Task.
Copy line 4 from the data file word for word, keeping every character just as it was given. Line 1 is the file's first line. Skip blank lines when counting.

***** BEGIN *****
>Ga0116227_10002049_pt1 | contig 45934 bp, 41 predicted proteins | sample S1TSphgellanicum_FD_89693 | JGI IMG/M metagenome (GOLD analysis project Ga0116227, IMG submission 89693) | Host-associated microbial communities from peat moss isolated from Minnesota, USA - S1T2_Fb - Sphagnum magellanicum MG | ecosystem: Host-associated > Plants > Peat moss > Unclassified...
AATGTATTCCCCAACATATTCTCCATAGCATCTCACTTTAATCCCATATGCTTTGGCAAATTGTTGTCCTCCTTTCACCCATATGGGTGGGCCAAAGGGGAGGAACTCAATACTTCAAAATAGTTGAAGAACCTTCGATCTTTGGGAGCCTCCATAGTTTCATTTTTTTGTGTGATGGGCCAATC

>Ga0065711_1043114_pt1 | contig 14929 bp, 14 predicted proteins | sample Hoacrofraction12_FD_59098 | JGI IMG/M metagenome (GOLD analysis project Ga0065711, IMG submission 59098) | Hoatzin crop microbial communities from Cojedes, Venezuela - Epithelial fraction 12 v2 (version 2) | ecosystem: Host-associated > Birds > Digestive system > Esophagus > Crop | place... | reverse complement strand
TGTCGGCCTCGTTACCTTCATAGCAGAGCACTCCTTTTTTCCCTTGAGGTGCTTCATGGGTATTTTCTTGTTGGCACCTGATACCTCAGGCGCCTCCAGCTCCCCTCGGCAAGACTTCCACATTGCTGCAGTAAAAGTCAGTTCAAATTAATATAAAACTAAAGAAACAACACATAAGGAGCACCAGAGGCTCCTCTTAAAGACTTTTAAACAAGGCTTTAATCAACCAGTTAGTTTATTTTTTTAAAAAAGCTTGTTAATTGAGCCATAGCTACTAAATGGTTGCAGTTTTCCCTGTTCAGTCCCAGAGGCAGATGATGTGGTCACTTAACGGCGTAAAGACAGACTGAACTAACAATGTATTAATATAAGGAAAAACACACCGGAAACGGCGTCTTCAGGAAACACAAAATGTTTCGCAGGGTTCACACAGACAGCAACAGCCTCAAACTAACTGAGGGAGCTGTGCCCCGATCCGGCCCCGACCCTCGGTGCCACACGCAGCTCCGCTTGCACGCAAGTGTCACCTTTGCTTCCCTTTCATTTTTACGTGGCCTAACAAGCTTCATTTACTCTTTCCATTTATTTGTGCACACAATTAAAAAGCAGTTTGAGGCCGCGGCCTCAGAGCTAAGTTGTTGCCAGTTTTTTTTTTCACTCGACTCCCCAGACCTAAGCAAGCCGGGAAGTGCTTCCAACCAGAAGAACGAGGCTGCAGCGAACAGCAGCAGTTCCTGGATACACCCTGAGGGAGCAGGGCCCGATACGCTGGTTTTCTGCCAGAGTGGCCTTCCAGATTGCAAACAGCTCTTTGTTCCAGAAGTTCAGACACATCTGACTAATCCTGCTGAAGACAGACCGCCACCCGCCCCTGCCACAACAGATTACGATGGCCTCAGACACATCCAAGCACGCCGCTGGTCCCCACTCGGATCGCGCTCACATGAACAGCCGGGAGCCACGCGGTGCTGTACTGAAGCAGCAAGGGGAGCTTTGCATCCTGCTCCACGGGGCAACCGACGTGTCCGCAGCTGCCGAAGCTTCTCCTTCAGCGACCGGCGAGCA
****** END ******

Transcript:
TGTCGGCCTCGTTACCTTCATAGCAGAGCACTCCTTTTTTCCCTTGAGGTGCTTCATGGGTATTTTCTTGTTGGCACCTGATACCTCAGGCGCCTCCAGCTCCCCTCGGCAAGACTTCCACATTGCTGCAGTAAAAGTCAGTTCAAATTAATATAAAACTAAAGAAACAACACATAAGGAGCACCAGAGGCTCCTCTTAAAGACTTTTAAACAAGGCTTTAATCAACCAGTTAGTTTATTTTTTTAAAAAAGCTTGTTAATTGAGCCATAGCTACTAAATGGTTGCAGTTTTCCCTGTTCAGTCCCAGAGGCAGATGATGTGGTCACTTAACGGCGTAAAGACAGACTGAACTAACAATGTATTAATATAAGGAAAAACACACCGGAAACGGCGTCTTCAGGAAACACAAAATGTTTCGCAGGGTTCACACAGACAGCAACAGCCTCAAACTAACTGAGGGAGCTGTGCCCCGATCCGGCCCCGACCCTCGGTGCCACACGCAGCTCCGCTTGCACGCAAGTGTCACCTTTGCTTCCCTTTCATTTTTACGTGGCCTAACAAGCTTCATTTACTCTTTCCATTTATTTGTGCACACAATTAAAAAGCAGTTTGAGGCCGCGGCCTCAGAGCTAAGTTGTTGCCAGTTTTTTTTTTCACTCGACTCCCCAGACCTAAGCAAGCCGGGAAGTGCTTCCAACCAGAAGAACGAGGCTGCAGCGAACAGCAGCAGTTCCTGGATACACCCTGAGGGAGCAGGGCCCGATACGCTGGTTTTCTGCCAGAGTGGCCTTCCAGATTGCAAACAGCTCTTTGTTCCAGAAGTTCAGACACATCTGACTAATCCTGCTGAAGACAGACCGCCACCCGCCCCTGCCACAACAGATTACGATGGCCTCAGACACATCCAAGCACGCCGCTGGTCCCCACTCGGATCGCGCTCACATGAACAGCCGGGAGCCACGCGGTGCTGTACTGAAGCAGCAAGGGGAGCTTTGCATCCTGCTCCACGGGGCAACCGACGTGTCCGCAGCTGCCGAAGCTTCTCCTTCAGCGACCGGCGAGCA